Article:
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Cardio-Respiratory Effects of Air Pollution in a Panel Study of Outdoor Physical Activity and Health in Rural Older Adults

Stieb, David M. MD; Shutt, Robin PhD; Kauri, Lisa PhD; Mason, Sarah BSc; Chen, Li MD; Szyszkowicz, Mieczyslaw PhD; Dobbin, Nina A. MSc; Rigden, Marc MSc; Jovic, Branka; Mulholland, Marie RN; Green, Martin S. MD; Liu, Ling BMD, MMD, PhD; Pelletier, Guillaume PhD; Weichenthal, Scott A. PhD; Dales, Robert E. MD; Luginaah, Isaac PhD

Journal of Occupational & Environmental Medicine: April 2017 - Volume 59 - Issue 4 - p 356–364
doi: 10.1097/JOM.0000000000000954
Original Articles

Objective: To examine cardio-respiratory effects of air pollution in rural older adults exercising outdoors.

Methods: Adults 55 and over completed measurements of blood pressure, peak expiratory flow and oximetry daily, and of heart rate variability, endothelial function, spirometry, fraction of exhaled nitric oxide and urinary oxidative stress markers weekly, before and after outdoor exercise, for 10 weeks. Data were analyzed using linear mixed effect models.

Results: Pooled estimates combining 2013 (n = 36 participants) and 2014 (n = 41) indicated that an interquartile increase in the air quality health index (AQHI) was associated with a significant (P < 0.05) increase in heart rate (2.1%) and significant decreases in high frequency power (−19.1%), root mean square of successive differences (−9.5%), and reactive hyperemia index (−6.5%).

Conclusions: We observed acute subclinical adverse effects of air pollution in rural older adults exercising outdoors.

Population Studies Division, Health Canada (Dr Stieb, Dr Shutt, Dr Kauri, Dr Chen, Dr Szyszkowicz, Ms Jovic, Dr Liu, Dr Dales); School of Epidemiology, Public Health and Preventive Medicine University of Ottawa (Dr Stieb); Department of Geography, Western University (Ms Mason, Dr Luginaah); Air Health Science Division, Health Canada (Ms Dobbin, Dr Weichenthal); Hazard Identification Division, Health Canada (Mr Rigden, Dr Pelletier); University of Ottawa Heart Institute (Ms Mulholland, Dr Green); Environmental Epidemiology Research Group, McGill University (Dr Weichenthal); Department of Medicine, Ottawa Health Research Institute (Dr Dales), University of Ottawa, Canada.

Address correspondence to: Dr David M. Stieb, MD, Health Canada, 420-757 West Hastings St. - Federal Tower, Vancouver, BC V6C 1A1, Canada (

Funding was provided by Health Canada.

Conflict of interest: Ms. Mason and Dr. Luginaah received funding under contract from Health Canada through Western University and Ms. Mulholland and Dr. Green received funding under contract from Health Canada through the University of Ottawa Heart Institute for fieldwork and interpretation of Holter monitoring data respectively for the present study. For the remaining authors none were declared.

Authors Stieb, Shutt, Kauri, Mason, Chen, Szyszkowicz, Dobbin, Rigden, Jovic, Mulholland, Green, Liu, Pelletier, Weichenthal, Dales, and Luginaah have no relationships/conditions/circumstances that present potential conflict of interest.

The JOEM editorial board and planners have no financial interest related to this research.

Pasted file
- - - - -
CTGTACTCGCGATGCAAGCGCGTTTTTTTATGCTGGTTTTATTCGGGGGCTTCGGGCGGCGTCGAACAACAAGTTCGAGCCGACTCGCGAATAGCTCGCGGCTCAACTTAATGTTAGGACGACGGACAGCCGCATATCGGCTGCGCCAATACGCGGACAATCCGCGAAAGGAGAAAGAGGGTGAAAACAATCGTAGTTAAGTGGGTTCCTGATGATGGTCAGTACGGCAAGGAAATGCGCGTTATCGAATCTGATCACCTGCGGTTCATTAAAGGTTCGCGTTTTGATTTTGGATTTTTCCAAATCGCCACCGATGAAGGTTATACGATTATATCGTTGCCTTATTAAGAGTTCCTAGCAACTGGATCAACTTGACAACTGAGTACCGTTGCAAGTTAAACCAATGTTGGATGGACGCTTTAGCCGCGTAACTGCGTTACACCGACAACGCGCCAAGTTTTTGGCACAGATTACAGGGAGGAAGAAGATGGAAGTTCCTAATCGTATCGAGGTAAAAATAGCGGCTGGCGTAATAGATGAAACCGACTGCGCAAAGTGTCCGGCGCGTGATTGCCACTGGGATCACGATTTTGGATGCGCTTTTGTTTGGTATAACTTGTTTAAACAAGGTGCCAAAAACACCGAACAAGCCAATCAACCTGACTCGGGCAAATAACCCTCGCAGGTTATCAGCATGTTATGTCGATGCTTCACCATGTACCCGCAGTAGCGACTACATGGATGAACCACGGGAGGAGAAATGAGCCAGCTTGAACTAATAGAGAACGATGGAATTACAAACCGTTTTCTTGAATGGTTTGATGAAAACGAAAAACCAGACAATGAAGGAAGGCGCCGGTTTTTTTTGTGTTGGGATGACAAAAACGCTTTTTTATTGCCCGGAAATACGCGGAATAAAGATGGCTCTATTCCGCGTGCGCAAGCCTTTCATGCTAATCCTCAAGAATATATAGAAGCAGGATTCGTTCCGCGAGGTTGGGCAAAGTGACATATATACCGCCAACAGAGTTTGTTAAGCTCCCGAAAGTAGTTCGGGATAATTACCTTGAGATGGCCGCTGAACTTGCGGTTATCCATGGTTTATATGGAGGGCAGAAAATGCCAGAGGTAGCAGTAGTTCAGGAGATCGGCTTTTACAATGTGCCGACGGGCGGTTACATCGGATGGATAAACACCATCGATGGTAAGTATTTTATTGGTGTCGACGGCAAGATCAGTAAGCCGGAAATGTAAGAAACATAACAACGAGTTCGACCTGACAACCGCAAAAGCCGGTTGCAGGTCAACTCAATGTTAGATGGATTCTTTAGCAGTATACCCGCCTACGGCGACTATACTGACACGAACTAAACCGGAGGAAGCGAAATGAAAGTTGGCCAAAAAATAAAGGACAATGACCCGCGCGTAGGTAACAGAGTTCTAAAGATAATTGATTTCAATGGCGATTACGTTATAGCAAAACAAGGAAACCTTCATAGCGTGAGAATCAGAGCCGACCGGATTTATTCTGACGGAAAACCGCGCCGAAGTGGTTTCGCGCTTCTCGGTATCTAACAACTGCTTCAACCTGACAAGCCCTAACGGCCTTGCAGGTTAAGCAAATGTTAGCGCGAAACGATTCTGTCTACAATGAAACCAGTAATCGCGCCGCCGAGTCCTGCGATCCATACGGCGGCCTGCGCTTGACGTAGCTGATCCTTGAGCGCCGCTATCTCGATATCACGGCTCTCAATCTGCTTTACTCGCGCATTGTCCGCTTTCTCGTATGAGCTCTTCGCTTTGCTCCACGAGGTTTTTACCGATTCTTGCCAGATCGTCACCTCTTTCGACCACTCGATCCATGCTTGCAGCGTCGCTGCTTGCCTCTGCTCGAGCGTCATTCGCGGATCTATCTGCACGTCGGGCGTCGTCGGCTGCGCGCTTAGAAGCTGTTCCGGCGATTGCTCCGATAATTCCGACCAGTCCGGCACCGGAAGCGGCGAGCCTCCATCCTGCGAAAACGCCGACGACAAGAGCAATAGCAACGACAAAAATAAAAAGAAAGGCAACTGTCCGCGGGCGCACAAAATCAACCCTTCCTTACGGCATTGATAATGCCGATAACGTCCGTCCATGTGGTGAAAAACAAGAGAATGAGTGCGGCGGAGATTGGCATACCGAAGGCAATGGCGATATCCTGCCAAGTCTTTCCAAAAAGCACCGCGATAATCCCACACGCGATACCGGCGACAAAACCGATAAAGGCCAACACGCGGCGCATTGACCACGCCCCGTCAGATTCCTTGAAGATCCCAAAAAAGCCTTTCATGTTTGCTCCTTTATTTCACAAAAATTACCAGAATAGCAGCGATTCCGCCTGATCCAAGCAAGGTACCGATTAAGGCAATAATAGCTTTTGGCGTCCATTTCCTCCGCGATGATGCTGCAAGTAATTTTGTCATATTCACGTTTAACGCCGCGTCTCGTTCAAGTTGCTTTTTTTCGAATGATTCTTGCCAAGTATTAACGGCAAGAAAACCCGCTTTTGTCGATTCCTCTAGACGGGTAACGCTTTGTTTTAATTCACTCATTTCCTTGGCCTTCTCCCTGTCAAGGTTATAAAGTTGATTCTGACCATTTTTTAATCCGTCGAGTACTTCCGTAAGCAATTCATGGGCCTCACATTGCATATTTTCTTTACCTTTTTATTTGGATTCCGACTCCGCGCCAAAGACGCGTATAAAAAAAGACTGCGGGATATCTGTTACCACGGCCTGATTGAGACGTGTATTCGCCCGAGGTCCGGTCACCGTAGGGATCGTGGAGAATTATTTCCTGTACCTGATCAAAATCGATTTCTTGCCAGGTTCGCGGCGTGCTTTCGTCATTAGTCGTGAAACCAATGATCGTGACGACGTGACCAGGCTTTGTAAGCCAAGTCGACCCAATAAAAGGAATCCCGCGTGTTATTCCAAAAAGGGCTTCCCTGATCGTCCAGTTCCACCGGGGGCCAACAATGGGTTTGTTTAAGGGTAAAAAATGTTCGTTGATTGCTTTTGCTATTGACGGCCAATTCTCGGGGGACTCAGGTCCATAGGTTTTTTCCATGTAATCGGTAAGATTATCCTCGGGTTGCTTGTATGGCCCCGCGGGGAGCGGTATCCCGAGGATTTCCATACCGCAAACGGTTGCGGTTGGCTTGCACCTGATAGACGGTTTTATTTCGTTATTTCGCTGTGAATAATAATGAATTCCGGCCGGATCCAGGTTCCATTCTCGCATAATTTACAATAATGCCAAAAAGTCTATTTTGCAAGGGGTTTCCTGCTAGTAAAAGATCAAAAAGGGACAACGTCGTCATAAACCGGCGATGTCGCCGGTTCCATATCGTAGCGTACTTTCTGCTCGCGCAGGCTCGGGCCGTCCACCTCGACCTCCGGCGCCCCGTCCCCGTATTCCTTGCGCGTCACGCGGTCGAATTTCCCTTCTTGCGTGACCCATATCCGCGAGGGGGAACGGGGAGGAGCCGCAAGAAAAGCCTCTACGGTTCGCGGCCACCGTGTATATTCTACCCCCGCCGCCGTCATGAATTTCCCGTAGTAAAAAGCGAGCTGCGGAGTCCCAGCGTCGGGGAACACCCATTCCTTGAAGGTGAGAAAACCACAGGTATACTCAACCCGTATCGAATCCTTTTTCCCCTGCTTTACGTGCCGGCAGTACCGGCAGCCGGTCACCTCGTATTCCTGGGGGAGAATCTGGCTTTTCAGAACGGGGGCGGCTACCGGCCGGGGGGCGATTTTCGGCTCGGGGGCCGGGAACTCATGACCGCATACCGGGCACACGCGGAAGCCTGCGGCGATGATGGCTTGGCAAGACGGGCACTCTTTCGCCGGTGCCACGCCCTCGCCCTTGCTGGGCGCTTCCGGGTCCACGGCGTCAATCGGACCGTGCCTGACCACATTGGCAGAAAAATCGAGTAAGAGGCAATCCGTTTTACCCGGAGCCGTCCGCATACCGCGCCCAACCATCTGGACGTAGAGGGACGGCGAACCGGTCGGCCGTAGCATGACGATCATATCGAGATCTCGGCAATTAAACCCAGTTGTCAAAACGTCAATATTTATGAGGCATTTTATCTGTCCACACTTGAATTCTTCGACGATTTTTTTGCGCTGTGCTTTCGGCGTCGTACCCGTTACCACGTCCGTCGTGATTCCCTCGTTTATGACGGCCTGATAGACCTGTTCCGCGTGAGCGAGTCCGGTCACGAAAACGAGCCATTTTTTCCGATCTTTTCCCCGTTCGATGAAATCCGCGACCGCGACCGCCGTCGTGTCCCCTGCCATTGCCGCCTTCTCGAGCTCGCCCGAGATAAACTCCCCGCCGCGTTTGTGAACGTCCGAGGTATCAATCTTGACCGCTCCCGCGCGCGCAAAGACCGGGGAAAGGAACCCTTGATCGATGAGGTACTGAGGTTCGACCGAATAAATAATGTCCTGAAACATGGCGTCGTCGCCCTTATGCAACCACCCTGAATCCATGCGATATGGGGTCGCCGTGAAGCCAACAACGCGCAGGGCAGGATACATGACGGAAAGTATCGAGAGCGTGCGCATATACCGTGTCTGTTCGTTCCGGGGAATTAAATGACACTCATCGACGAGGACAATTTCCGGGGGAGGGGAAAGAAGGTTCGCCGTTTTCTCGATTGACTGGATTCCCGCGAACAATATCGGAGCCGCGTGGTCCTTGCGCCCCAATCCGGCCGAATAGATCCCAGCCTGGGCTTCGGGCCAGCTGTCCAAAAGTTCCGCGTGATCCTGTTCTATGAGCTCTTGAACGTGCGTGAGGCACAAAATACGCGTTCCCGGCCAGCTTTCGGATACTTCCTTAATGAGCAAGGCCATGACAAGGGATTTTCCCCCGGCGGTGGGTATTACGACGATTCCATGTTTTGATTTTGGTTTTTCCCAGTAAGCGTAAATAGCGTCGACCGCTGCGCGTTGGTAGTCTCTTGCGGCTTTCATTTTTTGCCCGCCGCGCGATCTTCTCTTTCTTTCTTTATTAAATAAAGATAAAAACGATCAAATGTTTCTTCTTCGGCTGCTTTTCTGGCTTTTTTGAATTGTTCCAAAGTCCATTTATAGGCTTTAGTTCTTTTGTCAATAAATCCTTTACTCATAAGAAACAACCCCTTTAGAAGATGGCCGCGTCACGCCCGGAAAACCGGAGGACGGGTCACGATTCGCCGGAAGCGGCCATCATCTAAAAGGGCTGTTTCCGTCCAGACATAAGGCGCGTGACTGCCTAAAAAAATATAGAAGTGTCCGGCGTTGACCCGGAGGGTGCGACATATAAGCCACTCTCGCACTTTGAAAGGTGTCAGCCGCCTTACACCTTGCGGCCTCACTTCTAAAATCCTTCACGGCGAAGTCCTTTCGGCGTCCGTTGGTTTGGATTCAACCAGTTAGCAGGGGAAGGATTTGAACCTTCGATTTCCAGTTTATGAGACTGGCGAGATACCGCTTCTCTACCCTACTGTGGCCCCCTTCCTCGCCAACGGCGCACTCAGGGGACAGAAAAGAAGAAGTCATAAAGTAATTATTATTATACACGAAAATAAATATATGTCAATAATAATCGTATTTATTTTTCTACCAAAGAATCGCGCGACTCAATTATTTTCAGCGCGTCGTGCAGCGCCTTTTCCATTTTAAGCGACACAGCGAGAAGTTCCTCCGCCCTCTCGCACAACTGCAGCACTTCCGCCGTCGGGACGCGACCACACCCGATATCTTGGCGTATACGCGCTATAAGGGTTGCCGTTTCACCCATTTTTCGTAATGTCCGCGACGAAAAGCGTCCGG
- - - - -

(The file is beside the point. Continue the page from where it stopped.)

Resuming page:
Supplemental digital contents are available for this article. Direct URL citation appears in the printed text and is provided in the HTML and PDF versions of this article on the journal's Web site (

This is an open access article distributed under the terms of the Creative Commons Attribution-Non Commercial-No Derivatives License 4.0 (CCBY-NC-ND), where it is permissible to download and share the work provided it is properly cited. The work cannot be changed in any way or used commercially without permission from the journal.

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Learning Objectives

* Discuss the rationale for and methods of the new study evaluating the effects of air pollution in older adults living in a rural area.

* Identify specific cardiorespiratory effects associated with air quality in rural older adults.

* Discuss the implications for recommendations on outdoor activity levels during times of high pollution levels for older adults in rural areas.

Numerous panel studies have been conducted examining the association between air pollution and cardiovascular and respiratory physiological parameters,1–27 but most studies have been conducted in urban areas, and relatively little is known about the effects of outdoor air pollution in rural or smaller urban areas, particularly among older adults. Nonetheless, it is commonly recommended that individuals, particularly older adults or those with cardiac or respiratory disease, should reduce the duration and/or intensity of outdoor physical activity when air pollution concentrations are elevated.28 Given the lack of evidence on effects of air pollution in rural areas, advice is based primarily on studies conducted in urban areas. In Canada, advice is provided through the air quality health index (AQHI) which is based on a weighted sum of concentrations of nitrogen dioxide (NO2), ozone (O3), and particulate matter of median aerodynamic diameter less than or equal to 2.5 μm (PM2.5), where weights were derived from an analysis of air pollution and mortality in Canada's largest cities.29 Owing to differences in the concentrations and mix of pollutants between large cities and smaller cities, or rural areas, the AQHI may not accurately predict health risks outside large urban centres. Air quality in these areas may be adversely affected by emissions from local industry, woodsmoke, or long range transport of regional secondary pollutants. Moreover, compared with urban residents, rural residents have poorer health status and greater potential for exposure as a result of greater time spent outdoors for work or recreation.30,31